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When you are defending a contract and declarer (or dummy) leads and you are second to play to the trick, the “second hand low” adage generally applies. The suit layout below illustrates this principle. If the 2 is led from the North hand and East plays the Ace, 2nd hand high, North-South will win 2 tricks in the suit. If East plays 2nd hand low, South’s King will win, but declarer cannot win another trick in the suit without help from East. 


Q 5 2


J T 9


A 7 4 3


K 8 6


Richard Pavlicek summarizes the priniciple nicely in his "Second Hand Play" article.  "The basic strategy as second hand is to play low. The object is to force third hand (declarer or dummy) to waste a high card, then fourth hand (partner) has an opportunity to capture that card with a higher one."

There are many exceptions to 2nd hand low. A common exception is to cover an honor with an honor. In the layout below, if the Queen is led from North’s hand, East must cover with the King. South can win the Ace, but West’s 10 will be promoted to a winner. If a low card is led from North’s hand, East should play 2nd hand low. Playing the King on a low card allows North-South to win 4 tricks in the suit.


Q 5 2


T 9 3


K 7 4


A J 8 6


If covering the first honor creates a finessing position over your partner, you generally want to play low on the 1st honor and then cover the 2nd honor.  In the layout below, if the Queen is led from North’s hand and East covers with the King. South can win the Ace and can then finesse against West's 10 to win 4 tricks in the suit.  If East ducks the 1st honor from North's hand, but covers the 2nd honor, West's 10 will be promoted to a winner.  North-South win just 3 tricks in the suit.


Q J 9


T 3 2


K 7 4


A 8 6 5


In his "Second Hand Play" article,  Richard Pavlicek advises "With two cards above the honor led, play your highest card."  Here is one of the examples Pavlicek gives to illustrate the principle.


J T 8 6


9 4 3

North leads the Jack 

A Q 2


K 7 5


Pavlicek notes that "East should play the ace, after which declarer must lose another trick. Note that if East ducks the jack or covers with the queen, declarer can gain a trick."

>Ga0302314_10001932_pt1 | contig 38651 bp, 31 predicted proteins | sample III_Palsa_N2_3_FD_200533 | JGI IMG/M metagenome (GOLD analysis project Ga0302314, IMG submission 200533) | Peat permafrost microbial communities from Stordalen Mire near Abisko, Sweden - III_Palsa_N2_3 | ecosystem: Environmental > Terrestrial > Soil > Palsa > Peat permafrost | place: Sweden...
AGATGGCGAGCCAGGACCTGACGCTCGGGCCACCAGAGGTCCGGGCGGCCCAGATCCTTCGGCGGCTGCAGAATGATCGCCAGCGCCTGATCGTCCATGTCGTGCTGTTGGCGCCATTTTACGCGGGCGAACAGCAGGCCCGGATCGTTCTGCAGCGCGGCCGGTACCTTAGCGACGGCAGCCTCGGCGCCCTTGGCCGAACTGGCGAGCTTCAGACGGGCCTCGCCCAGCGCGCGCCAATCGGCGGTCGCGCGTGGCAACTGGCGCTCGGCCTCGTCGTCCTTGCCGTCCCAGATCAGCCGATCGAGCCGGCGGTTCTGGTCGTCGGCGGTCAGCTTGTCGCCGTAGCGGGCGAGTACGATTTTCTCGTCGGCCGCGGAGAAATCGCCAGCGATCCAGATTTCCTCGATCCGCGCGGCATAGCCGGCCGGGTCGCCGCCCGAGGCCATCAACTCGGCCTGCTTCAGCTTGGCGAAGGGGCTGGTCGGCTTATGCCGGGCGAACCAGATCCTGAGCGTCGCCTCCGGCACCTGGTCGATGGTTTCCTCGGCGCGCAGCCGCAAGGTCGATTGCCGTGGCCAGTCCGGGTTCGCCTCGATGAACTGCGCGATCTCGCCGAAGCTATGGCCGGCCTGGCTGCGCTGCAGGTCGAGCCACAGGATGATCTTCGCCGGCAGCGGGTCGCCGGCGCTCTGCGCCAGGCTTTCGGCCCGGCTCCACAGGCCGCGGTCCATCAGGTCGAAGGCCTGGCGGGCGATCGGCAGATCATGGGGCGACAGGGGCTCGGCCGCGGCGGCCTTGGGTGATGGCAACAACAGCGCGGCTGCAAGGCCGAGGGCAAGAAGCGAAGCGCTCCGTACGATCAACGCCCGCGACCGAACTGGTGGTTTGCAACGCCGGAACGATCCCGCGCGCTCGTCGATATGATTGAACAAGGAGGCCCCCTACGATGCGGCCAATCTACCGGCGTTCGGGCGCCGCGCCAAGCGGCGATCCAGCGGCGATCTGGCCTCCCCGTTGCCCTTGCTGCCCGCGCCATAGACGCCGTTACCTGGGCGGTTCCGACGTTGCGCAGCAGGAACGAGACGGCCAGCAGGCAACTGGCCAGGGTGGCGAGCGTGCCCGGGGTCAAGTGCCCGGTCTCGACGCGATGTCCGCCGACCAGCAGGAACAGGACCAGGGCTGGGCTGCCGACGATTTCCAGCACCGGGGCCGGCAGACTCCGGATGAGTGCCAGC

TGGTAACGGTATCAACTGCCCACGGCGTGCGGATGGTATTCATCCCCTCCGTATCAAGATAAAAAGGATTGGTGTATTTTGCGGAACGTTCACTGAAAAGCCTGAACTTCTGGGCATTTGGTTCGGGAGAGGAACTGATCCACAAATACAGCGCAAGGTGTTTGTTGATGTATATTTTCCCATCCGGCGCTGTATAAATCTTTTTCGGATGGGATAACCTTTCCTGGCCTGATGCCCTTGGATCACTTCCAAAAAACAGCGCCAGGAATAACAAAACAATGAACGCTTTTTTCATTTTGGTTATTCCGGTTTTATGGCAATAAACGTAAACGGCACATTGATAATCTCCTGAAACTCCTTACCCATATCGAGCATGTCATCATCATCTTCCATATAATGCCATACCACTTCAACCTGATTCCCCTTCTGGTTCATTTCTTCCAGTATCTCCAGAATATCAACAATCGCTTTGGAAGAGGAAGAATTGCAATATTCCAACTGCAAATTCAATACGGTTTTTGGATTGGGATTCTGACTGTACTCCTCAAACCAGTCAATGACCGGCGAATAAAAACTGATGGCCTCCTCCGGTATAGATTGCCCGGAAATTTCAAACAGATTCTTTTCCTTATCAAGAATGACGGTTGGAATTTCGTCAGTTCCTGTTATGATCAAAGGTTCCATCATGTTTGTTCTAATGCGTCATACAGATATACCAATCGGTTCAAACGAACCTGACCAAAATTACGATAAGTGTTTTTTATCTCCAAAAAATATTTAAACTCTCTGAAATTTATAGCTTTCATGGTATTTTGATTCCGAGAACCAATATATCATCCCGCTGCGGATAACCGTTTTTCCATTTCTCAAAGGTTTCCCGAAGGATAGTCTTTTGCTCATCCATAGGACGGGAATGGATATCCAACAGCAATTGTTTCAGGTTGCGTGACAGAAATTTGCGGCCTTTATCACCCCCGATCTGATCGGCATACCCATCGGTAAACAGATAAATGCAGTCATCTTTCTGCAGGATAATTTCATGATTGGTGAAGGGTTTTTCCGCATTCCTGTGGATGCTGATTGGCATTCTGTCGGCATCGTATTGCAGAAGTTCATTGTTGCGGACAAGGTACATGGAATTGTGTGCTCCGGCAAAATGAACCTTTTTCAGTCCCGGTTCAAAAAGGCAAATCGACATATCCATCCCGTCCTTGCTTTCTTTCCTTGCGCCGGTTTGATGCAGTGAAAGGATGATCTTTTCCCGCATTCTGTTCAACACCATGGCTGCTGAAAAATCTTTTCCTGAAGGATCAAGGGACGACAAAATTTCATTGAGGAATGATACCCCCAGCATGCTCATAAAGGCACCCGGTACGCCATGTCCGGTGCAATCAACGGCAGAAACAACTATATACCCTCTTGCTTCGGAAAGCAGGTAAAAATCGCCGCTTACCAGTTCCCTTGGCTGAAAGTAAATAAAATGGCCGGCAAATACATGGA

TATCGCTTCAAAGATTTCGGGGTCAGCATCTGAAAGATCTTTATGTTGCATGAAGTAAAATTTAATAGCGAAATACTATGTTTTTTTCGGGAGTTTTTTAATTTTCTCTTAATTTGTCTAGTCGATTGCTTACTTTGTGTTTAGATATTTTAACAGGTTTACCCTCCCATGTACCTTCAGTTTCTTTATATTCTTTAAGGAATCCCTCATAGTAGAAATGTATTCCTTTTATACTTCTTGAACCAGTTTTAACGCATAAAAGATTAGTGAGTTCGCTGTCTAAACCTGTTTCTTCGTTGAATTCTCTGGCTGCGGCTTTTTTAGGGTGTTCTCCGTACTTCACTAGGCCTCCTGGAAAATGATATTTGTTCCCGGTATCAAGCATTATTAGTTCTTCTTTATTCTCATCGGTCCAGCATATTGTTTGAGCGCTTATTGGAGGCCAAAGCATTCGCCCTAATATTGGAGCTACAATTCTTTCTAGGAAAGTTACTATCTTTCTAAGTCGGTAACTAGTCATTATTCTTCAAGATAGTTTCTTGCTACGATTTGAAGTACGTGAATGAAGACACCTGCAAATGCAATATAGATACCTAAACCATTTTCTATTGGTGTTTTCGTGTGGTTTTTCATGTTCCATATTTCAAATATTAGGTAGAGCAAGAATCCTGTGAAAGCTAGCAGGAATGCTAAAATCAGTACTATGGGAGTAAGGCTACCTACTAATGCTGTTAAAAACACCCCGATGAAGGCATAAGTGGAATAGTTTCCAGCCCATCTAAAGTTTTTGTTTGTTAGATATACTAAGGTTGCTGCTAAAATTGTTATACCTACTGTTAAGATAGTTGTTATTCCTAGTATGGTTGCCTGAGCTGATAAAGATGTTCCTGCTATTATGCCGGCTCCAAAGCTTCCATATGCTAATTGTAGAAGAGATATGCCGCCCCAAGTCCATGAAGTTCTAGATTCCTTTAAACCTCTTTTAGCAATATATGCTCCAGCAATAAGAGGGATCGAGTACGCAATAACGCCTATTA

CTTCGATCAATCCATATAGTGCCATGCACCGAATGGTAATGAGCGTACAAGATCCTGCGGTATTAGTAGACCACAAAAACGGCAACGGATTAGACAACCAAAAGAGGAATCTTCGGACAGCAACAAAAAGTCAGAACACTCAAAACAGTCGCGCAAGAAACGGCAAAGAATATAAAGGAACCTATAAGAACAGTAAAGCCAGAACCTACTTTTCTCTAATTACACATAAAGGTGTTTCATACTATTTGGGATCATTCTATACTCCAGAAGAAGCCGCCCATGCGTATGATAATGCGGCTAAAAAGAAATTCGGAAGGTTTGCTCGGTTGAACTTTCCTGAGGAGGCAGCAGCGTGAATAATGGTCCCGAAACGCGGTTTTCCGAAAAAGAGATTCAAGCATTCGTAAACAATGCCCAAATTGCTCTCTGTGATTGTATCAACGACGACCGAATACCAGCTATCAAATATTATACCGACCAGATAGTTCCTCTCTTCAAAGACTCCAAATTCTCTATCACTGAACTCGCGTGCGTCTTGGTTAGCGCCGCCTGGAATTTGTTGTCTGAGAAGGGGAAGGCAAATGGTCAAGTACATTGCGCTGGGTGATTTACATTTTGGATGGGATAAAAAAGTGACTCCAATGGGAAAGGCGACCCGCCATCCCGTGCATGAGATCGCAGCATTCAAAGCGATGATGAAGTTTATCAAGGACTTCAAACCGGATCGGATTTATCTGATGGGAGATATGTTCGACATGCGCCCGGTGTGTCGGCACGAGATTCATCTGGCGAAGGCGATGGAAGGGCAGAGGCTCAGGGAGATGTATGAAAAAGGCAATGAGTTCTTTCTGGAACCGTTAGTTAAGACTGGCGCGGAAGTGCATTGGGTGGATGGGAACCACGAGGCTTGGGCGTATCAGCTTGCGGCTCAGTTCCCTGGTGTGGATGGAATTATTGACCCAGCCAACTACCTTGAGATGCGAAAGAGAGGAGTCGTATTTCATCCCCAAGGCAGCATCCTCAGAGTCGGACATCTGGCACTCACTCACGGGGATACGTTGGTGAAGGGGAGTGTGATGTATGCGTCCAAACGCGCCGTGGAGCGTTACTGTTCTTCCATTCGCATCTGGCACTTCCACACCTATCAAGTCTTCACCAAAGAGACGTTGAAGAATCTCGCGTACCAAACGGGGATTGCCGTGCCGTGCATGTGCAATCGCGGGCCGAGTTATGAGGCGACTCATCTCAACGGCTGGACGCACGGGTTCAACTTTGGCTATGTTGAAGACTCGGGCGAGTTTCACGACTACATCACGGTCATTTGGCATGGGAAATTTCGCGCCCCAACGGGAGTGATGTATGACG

Another common situation where you don’t want to play 2nd hand low is when you need to split honors to protect a trick. In the suit combination below when South leads low, West must split their Queen-Jack to ensure a trick.










Don’t split your honors when there is no upside. In the diagram below, splitting West’s honors is only effective if South cannot regain the lead.











2nd hand low doesn’t apply when you’re the dangerous opponent. On the hand below, West leads the King against South's 3NT contact. East discourages, and South ducks. West cannot continue hearts without giving declarer their 9th trick. West shifts to a diamond. North wins and leads a club. East is the Dangerous Opponent because they can lead a heart through declarer.  As the Dangerous Opponent, East should play their ♣King, trying to gain the lead.  When the ♣King wins, East leads a heart through declarer, positioning East-West to beat 3NT.   

If East played 2nd hand low, West can win their ♣Ace, but cannot profitably attack hearts.  This gives declarer the time to develop to establish 3 club winners and win 10 tricks.











When ducking will leave a finessing position over you and there is no entry to the source of tricks, don’t play 2nd hand low. If South leads low in the suit combination below and North doesn't have an outside entry, West should play the King. Now North must duck, giving East-West 2 tricks in the suit if they want to prevent a successful hold-up play by East. 











Be careful if holding the Queen, you don’t want solve a 2-way guess for declarer.  In the Layout below, declarer can finesse against East or West for the Queen.  If South leads a low card, playing the Queen ensures declarer wins 5 tricks in the suit.  A 2nd hand low play gives declarer a guess on which defender holds the Queen.